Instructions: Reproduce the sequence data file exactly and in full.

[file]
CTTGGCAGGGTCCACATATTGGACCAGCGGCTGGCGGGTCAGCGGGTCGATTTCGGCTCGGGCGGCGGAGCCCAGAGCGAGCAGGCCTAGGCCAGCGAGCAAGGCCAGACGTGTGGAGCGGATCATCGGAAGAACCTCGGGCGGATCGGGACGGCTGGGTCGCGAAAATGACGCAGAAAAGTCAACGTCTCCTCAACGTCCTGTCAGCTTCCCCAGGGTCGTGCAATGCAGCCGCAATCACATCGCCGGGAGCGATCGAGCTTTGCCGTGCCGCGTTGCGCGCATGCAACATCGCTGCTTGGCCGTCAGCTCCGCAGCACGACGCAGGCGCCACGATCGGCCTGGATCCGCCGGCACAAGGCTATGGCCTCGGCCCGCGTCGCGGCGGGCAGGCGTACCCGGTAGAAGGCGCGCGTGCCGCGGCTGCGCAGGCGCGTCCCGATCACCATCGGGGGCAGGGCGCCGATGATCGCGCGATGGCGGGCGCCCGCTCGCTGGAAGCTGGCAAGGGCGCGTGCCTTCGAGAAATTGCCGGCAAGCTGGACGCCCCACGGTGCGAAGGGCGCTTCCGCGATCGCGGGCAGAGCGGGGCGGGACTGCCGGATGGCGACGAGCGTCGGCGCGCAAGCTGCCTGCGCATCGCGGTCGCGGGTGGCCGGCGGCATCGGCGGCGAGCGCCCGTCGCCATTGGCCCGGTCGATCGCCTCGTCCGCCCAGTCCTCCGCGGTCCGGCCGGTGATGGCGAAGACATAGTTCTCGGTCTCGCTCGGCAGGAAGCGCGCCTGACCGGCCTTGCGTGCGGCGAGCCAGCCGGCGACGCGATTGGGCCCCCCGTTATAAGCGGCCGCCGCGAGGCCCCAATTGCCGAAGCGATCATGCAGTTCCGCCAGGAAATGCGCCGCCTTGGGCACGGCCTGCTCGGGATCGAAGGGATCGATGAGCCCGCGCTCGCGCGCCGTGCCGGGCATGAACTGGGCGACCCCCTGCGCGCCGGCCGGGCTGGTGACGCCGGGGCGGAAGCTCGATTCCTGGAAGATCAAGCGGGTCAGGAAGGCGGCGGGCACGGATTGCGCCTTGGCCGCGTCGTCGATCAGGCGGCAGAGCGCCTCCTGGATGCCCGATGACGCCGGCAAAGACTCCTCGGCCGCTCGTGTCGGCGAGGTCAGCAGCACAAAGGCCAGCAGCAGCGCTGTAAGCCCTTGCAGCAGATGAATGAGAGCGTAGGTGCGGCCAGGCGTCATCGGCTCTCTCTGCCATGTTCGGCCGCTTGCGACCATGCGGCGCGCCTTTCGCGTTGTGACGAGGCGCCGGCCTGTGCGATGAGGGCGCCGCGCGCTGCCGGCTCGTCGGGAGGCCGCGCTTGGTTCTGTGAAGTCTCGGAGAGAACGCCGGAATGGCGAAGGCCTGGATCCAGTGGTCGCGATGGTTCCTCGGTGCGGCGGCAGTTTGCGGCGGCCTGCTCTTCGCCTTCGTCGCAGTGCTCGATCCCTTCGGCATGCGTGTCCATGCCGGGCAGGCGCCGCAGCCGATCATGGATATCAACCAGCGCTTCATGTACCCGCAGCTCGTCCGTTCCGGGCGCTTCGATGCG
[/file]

CTTGGCAGGGTCCACATATTGGACCAGCGGCTGGCGGGTCAGCGGGTCGATTTCGGCTCGGGCGGCGGAGCCCAGAGCGAGCAGGCCTAGGCCAGCGAGCAAGGCCAGACGTGTGGAGCGGATCATCGGAAGAACCTCGGGCGGATCGGGACGGCTGGGTCGCGAAAATGACGCAGAAAAGTCAACGTCTCCTCAACGTCCTGTCAGCTTCCCCAGGGTCGTGCAATGCAGCCGCAATCACATCGCCGGGAGCGATCGAGCTTTGCCGTGCCGCGTTGCGCGCATGCAACATCGCTGCTTGGCCGTCAGCTCCGCAGCACGACGCAGGCGCCACGATCGGCCTGGATCCGCCGGCACAAGGCTATGGCCTCGGCCCGCGTCGCGGCGGGCAGGCGTACCCGGTAGAAGGCGCGCGTGCCGCGGCTGCGCAGGCGCGTCCCGATCACCATCGGGGGCAGGGCGCCGATGATCGCGCGATGGCGGGCGCCCGCTCGCTGGAAGCTGGCAAGGGCGCGTGCCTTCGAGAAATTGCCGGCAAGCTGGACGCCCCACGGTGCGAAGGGCGCTTCCGCGATCGCGGGCAGAGCGGGGCGGGACTGCCGGATGGCGACGAGCGTCGGCGCGCAAGCTGCCTGCGCATCGCGGTCGCGGGTGGCCGGCGGCATCGGCGGCGAGCGCCCGTCGCCATTGGCCCGGTCGATCGCCTCGTCCGCCCAGTCCTCCGCGGTCCGGCCGGTGATGGCGAAGACATAGTTCTCGGTCTCGCTCGGCAGGAAGCGCGCCTGACCGGCCTTGCGTGCGGCGAGCCAGCCGGCGACGCGATTGGGCCCCCCGTTATAAGCGGCCGCCGCGAGGCCCCAATTGCCGAAGCGATCATGCAGTTCCGCCAGGAAATGCGCCGCCTTGGGCACGGCCTGCTCGGGATCGAAGGGATCGATGAGCCCGCGCTCGCGCGCCGTGCCGGGCATGAACTGGGCGACCCCCTGCGCGCCGGCCGGGCTGGTGACGCCGGGGCGGAAGCTCGATTCCTGGAAGATCAAGCGGGTCAGGAAGGCGGCGGGCACGGATTGCGCCTTGGCCGCGTCGTCGATCAGGCGGCAGAGCGCCTCCTGGATGCCCGATGACGCCGGCAAAGACTCCTCGGCCGCTCGTGTCGGCGAGGTCAGCAGCACAAAGGCCAGCAGCAGCGCTGTAAGCCCTTGCAGCAGATGAATGAGAGCGTAGGTGCGGCCAGGCGTCATCGGCTCTCTCTGCCATGTTCGGCCGCTTGCGACCATGCGGCGCGCCTTTCGCGTTGTGACGAGGCGCCGGCCTGTGCGATGAGGGCGCCGCGCGCTGCCGGCTCGTCGGGAGGCCGCGCTTGGTTCTGTGAAGTCTCGGAGAGAACGCCGGAATGGCGAAGGCCTGGATCCAGTGGTCGCGATGGTTCCTCGGTGCGGCGGCAGTTTGCGGCGGCCTGCTCTTCGCCTTCGTCGCAGTGCTCGATCCCTTCGGCATGCGTGTCCATGCCGGGCAGGCGCCGCAGCCGATCATGGATATCAACCAGCGCTTCATGTACCCGCAGCTCGTCCGTTCCGGGCGCTTCGATGCG